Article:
A €9.55m fine for a telecommunications service provider for breaching GDPR has been reduced to just €900,000 by a German appeals court.
1&1 Telecom GmbH was handed the original fine last December by the Federal Commissioner for Data Protection and Freedom of Information (BfDI) after it emerged that people calling the company’s customer service hotline could obtain the personal information of others by merely providing a customer’s name and date of birth.
A criminal complaint of stalking was made from a customer, whose former partner asked for her ex-partner’s new phone number via the telecommunications service provider’s call centre, pretending to be his wife. She was only required to give the name and date of birth of the customer to obtain the number, which she then used to harass him.
At the time BfDI said the breach “posed a risk for the entire customer base.”
However a district court in Bonn has now decided that although the decision to fine 1&1 was justified, it was “unreasonably high”.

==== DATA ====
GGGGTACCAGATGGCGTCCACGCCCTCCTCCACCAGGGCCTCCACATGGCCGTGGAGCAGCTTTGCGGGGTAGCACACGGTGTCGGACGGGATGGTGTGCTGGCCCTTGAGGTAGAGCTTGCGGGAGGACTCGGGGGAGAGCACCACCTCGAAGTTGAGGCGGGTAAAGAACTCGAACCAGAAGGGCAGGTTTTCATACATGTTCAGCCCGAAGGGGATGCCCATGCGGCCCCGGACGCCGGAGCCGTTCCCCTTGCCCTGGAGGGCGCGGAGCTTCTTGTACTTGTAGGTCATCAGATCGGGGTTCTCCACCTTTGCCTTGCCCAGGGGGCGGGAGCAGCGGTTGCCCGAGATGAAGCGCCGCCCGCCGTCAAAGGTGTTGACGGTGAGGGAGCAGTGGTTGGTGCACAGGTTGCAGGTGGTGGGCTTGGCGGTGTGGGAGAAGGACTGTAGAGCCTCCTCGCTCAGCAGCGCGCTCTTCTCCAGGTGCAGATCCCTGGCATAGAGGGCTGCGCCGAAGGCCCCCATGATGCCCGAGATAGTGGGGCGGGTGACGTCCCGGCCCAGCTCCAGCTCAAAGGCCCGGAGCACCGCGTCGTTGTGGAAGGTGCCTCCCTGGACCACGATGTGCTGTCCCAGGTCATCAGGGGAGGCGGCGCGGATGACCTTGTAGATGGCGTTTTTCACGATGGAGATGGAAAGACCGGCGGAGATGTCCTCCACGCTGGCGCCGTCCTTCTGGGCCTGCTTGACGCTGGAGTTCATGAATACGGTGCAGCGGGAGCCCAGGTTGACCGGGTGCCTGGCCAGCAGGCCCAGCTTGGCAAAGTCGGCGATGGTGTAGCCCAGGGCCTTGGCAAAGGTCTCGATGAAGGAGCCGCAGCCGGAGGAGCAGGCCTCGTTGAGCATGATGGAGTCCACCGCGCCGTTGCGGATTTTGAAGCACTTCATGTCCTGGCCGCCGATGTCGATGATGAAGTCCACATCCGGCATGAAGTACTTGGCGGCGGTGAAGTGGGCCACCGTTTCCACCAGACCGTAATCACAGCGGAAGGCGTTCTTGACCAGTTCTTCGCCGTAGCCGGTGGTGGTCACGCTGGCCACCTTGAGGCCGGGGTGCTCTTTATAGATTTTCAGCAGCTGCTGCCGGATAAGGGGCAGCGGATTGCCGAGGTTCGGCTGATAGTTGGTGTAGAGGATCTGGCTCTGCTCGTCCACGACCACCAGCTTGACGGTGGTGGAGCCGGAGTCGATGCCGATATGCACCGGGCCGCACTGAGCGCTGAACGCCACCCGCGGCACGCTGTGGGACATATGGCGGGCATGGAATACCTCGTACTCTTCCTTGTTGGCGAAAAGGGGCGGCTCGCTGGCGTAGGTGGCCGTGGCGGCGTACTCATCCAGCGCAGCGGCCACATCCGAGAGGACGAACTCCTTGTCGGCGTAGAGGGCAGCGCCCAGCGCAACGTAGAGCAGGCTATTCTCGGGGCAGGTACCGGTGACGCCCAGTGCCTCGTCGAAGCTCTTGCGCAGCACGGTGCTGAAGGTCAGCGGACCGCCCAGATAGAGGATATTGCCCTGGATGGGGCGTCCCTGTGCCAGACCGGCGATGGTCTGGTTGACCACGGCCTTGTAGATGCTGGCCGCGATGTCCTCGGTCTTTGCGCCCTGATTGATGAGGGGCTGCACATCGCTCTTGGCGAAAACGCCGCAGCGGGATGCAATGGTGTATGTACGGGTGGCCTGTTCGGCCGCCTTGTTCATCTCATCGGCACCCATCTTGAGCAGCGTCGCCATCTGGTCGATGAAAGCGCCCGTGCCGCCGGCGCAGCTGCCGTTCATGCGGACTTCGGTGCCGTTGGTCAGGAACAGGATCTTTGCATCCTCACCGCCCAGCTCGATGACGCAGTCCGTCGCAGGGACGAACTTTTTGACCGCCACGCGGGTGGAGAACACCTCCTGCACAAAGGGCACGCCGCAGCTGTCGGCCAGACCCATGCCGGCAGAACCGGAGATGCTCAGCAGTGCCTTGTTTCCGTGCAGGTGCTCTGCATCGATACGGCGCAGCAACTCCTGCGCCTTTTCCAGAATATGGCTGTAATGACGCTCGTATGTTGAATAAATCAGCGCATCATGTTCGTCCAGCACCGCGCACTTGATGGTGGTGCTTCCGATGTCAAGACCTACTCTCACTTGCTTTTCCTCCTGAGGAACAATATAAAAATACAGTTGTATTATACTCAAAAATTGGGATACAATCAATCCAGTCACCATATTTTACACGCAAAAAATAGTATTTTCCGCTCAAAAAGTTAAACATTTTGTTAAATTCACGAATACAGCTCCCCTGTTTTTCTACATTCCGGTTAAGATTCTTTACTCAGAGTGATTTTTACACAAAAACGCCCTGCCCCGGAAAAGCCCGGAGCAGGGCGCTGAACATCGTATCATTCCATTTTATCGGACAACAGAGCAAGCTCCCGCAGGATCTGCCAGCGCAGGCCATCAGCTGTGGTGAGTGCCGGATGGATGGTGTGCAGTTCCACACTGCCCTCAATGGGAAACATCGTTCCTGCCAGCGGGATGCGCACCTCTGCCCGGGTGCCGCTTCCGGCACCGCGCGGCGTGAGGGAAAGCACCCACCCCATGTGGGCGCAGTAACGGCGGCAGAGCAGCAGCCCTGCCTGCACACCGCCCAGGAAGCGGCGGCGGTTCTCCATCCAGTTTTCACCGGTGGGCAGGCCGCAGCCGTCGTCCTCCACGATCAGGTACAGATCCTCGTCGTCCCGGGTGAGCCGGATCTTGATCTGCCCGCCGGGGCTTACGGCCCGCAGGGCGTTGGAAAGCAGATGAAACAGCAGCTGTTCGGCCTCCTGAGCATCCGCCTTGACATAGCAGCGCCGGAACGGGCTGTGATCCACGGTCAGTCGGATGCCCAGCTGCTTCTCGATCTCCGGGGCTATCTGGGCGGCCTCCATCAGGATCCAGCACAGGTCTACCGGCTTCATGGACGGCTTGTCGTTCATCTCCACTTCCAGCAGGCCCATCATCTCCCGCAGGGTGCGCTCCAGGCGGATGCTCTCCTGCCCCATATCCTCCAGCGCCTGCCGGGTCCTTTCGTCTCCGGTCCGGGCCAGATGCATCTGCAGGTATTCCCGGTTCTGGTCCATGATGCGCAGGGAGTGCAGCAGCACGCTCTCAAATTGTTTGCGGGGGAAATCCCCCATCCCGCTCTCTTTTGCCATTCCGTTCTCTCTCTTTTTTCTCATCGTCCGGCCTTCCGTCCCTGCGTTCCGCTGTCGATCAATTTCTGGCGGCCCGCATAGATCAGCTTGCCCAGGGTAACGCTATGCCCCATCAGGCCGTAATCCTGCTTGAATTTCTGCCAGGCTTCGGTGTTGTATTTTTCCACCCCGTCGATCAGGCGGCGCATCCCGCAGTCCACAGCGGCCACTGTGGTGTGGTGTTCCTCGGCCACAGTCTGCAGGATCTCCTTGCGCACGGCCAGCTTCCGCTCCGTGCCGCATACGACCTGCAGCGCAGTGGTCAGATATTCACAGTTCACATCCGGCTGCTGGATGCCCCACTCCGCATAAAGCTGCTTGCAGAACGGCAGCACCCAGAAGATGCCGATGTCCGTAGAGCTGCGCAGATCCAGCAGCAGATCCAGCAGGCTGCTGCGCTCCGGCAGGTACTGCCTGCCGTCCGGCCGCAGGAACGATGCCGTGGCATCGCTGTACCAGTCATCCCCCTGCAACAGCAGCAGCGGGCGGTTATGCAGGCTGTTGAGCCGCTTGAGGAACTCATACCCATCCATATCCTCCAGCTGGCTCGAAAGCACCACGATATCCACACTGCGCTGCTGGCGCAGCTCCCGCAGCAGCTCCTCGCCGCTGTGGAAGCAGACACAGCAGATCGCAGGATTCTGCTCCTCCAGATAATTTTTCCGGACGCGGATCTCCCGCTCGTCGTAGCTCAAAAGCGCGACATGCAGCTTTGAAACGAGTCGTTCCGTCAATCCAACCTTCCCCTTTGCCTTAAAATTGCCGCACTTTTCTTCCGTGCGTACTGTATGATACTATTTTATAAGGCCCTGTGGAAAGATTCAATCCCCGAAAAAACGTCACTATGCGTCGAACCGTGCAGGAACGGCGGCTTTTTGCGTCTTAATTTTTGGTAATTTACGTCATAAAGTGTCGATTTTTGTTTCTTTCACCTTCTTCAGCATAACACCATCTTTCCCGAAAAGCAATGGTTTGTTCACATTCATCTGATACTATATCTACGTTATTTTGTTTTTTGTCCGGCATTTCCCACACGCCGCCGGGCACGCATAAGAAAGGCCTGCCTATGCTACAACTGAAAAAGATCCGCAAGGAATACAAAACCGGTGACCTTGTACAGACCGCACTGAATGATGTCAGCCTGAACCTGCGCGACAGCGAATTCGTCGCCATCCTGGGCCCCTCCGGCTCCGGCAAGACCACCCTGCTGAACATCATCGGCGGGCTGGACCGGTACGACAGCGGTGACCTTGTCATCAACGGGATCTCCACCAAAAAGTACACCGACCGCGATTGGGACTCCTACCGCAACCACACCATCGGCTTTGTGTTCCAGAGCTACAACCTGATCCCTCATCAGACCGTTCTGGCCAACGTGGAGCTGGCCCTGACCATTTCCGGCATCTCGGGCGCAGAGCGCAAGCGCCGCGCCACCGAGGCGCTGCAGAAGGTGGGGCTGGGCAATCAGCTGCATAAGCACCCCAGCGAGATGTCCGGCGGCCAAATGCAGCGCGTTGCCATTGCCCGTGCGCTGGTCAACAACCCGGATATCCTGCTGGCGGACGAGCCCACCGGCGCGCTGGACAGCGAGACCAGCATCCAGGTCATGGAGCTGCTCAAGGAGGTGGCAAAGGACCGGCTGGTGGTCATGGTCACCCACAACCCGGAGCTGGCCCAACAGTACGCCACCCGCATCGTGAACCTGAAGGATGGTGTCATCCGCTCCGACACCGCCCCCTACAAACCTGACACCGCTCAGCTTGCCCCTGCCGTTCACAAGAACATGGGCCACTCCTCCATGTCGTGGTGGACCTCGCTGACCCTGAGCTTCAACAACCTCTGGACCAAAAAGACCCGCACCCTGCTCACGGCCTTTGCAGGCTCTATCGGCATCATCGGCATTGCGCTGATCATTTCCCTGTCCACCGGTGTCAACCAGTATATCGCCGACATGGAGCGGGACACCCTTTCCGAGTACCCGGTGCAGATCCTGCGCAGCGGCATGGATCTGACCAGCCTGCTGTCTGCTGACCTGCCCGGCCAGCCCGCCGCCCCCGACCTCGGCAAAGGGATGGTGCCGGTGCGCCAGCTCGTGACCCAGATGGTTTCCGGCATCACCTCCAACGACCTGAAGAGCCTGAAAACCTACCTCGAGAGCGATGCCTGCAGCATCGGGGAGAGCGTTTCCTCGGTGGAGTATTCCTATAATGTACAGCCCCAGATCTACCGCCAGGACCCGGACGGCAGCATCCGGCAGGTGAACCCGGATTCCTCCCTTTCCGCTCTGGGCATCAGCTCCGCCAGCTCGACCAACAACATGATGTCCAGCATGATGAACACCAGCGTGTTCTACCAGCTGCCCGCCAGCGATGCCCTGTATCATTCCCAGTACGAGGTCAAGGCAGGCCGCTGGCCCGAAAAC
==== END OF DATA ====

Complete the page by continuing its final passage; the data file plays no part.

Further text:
The court said that although it was possible for unauthorised callers to access data such as phone numbers only by using the full name and date of birth, sensitive data such as “individual connection certificates, traffic data or account connections” could not be accessed in this way.
“It is only a minor data breach. This could not lead to the mass handing over of data to non-authorised persons” the court said.
Ruth Maria Bousonville, a data protect law expert at Pinsent Masons, in a blog described the appeals court’s decision as a “milestone” in the application of GDPR in Germany.
Bousonville said: “It frames the dissuasiveness of fines with the various other circumstances which the GDPR also requires to be taken into account, namely the gravity of the infringement.
“The German data protection authorities are currently working on a revised scheme for fines. It will be interesting to see how they factor in the arguments which were decisive in this ruling.”
The reduction of the fine was welcomed by 1&1.
Julia Zirfas, data protection officer, said: “This is a clear signal that the original fine of €9.55 million euros was in no way related to the present, individual case. Nevertheless, the amended fine is also a significant amount. We therefore reserve the right to take further legal steps after a detailed examination of the ruling.”